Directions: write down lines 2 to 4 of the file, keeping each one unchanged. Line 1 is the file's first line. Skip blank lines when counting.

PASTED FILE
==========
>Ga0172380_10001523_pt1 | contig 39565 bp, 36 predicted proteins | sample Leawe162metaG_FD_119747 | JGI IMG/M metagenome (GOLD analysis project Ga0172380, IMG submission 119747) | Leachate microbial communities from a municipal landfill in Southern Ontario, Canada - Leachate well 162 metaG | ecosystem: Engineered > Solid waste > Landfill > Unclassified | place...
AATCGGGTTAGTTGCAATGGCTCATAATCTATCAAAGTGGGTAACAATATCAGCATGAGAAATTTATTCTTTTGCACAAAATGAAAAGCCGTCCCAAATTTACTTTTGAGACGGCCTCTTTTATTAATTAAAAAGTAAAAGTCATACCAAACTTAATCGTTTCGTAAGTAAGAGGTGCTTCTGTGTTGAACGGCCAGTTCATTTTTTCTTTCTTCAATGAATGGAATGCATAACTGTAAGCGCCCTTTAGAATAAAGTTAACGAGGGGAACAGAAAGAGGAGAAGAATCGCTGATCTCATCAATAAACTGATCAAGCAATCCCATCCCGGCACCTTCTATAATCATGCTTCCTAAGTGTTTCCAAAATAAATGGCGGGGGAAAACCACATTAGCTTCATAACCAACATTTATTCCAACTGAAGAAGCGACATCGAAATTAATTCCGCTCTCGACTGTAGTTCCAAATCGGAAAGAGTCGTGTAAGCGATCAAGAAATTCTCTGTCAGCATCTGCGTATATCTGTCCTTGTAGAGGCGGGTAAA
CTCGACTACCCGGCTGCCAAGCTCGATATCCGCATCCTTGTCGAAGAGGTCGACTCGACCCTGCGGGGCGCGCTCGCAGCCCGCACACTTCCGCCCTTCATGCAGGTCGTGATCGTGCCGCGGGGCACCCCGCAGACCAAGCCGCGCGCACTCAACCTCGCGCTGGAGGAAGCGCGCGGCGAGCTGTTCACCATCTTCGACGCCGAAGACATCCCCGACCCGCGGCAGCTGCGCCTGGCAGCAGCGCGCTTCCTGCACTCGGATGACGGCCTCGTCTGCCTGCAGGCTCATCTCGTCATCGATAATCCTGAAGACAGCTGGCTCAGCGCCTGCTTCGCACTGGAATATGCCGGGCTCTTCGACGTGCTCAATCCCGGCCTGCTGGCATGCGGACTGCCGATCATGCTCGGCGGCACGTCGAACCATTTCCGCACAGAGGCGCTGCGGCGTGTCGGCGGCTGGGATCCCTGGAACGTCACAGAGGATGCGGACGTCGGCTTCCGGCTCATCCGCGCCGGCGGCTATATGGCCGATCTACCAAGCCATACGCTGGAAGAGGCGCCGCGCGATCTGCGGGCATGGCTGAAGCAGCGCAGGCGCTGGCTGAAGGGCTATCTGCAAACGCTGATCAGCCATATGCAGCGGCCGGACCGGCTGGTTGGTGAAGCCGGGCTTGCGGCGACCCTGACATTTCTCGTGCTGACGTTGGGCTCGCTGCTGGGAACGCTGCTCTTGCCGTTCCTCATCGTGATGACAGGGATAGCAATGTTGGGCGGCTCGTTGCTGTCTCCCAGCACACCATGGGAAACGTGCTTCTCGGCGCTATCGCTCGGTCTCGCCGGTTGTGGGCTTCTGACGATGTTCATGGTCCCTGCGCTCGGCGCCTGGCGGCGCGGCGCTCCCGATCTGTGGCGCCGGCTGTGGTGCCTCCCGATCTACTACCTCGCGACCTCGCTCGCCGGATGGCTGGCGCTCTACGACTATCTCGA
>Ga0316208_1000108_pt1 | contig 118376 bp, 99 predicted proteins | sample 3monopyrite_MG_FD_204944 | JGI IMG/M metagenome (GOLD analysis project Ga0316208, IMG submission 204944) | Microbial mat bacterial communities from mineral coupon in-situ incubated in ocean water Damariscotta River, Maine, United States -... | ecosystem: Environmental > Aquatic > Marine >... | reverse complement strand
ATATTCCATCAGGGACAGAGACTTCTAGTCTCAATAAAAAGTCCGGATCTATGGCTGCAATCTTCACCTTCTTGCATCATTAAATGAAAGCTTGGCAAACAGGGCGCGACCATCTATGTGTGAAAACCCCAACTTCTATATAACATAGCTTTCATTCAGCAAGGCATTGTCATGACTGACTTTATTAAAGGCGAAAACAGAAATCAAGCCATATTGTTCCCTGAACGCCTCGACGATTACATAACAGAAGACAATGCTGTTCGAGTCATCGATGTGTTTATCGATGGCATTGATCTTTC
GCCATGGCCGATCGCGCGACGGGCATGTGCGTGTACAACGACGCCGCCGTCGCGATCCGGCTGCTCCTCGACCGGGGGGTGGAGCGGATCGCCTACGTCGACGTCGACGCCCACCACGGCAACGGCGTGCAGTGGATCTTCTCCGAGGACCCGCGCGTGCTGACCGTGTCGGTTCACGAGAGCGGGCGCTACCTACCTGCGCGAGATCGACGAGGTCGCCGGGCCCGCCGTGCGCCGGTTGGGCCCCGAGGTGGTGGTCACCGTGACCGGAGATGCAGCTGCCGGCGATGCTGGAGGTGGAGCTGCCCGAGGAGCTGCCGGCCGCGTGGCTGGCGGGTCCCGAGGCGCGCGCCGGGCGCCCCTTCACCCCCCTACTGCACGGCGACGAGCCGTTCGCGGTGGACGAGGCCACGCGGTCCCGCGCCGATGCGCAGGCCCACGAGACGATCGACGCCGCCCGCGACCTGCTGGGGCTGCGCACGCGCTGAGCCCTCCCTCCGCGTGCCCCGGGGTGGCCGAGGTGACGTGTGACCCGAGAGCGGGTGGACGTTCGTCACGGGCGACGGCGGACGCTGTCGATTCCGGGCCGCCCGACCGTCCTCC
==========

AATCGGGTTAGTTGCAATGGCTCATAATCTATCAAAGTGGGTAACAATATCAGCATGAGAAATTTATTCTTTTGCACAAAATGAAAAGCCGTCCCAAATTTACTTTTGAGACGGCCTCTTTTATTAATTAAAAAGTAAAAGTCATACCAAACTTAATCGTTTCGTAAGTAAGAGGTGCTTCTGTGTTGAACGGCCAGTTCATTTTTTCTTTCTTCAATGAATGGAATGCATAACTGTAAGCGCCCTTTAGAATAAAGTTAACGAGGGGAACAGAAAGAGGAGAAGAATCGCTGATCTCATCAATAAACTGATCAAGCAATCCCATCCCGGCACCTTCTATAATCATGCTTCCTAAGTGTTTCCAAAATAAATGGCGGGGGAAAACCACATTAGCTTCATAACCAACATTTATTCCAACTGAAGAAGCGACATCGAAATTAATTCCGCTCTCGACTGTAGTTCCAAATCGGAAAGAGTCGTGTAAGCGATCAAGAAATTCTCTGTCAGCATCTGCGTATATCTGTCCTTGTAGAGGCGGGTAAA
CTCGACTACCCGGCTGCCAAGCTCGATATCCGCATCCTTGTCGAAGAGGTCGACTCGACCCTGCGGGGCGCGCTCGCAGCCCGCACACTTCCGCCCTTCATGCAGGTCGTGATCGTGCCGCGGGGCACCCCGCAGACCAAGCCGCGCGCACTCAACCTCGCGCTGGAGGAAGCGCGCGGCGAGCTGTTCACCATCTTCGACGCCGAAGACATCCCCGACCCGCGGCAGCTGCGCCTGGCAGCAGCGCGCTTCCTGCACTCGGATGACGGCCTCGTCTGCCTGCAGGCTCATCTCGTCATCGATAATCCTGAAGACAGCTGGCTCAGCGCCTGCTTCGCACTGGAATATGCCGGGCTCTTCGACGTGCTCAATCCCGGCCTGCTGGCATGCGGACTGCCGATCATGCTCGGCGGCACGTCGAACCATTTCCGCACAGAGGCGCTGCGGCGTGTCGGCGGCTGGGATCCCTGGAACGTCACAGAGGATGCGGACGTCGGCTTCCGGCTCATCCGCGCCGGCGGCTATATGGCCGATCTACCAAGCCATACGCTGGAAGAGGCGCCGCGCGATCTGCGGGCATGGCTGAAGCAGCGCAGGCGCTGGCTGAAGGGCTATCTGCAAACGCTGATCAGCCATATGCAGCGGCCGGACCGGCTGGTTGGTGAAGCCGGGCTTGCGGCGACCCTGACATTTCTCGTGCTGACGTTGGGCTCGCTGCTGGGAACGCTGCTCTTGCCGTTCCTCATCGTGATGACAGGGATAGCAATGTTGGGCGGCTCGTTGCTGTCTCCCAGCACACCATGGGAAACGTGCTTCTCGGCGCTATCGCTCGGTCTCGCCGGTTGTGGGCTTCTGACGATGTTCATGGTCCCTGCGCTCGGCGCCTGGCGGCGCGGCGCTCCCGATCTGTGGCGCCGGCTGTGGTGCCTCCCGATCTACTACCTCGCGACCTCGCTCGCCGGATGGCTGGCGCTCTACGACTATCTCGA
>Ga0316208_1000108_pt1 | contig 118376 bp, 99 predicted proteins | sample 3monopyrite_MG_FD_204944 | JGI IMG/M metagenome (GOLD analysis project Ga0316208, IMG submission 204944) | Microbial mat bacterial communities from mineral coupon in-situ incubated in ocean water Damariscotta River, Maine, United States -... | ecosystem: Environmental > Aquatic > Marine >... | reverse complement strand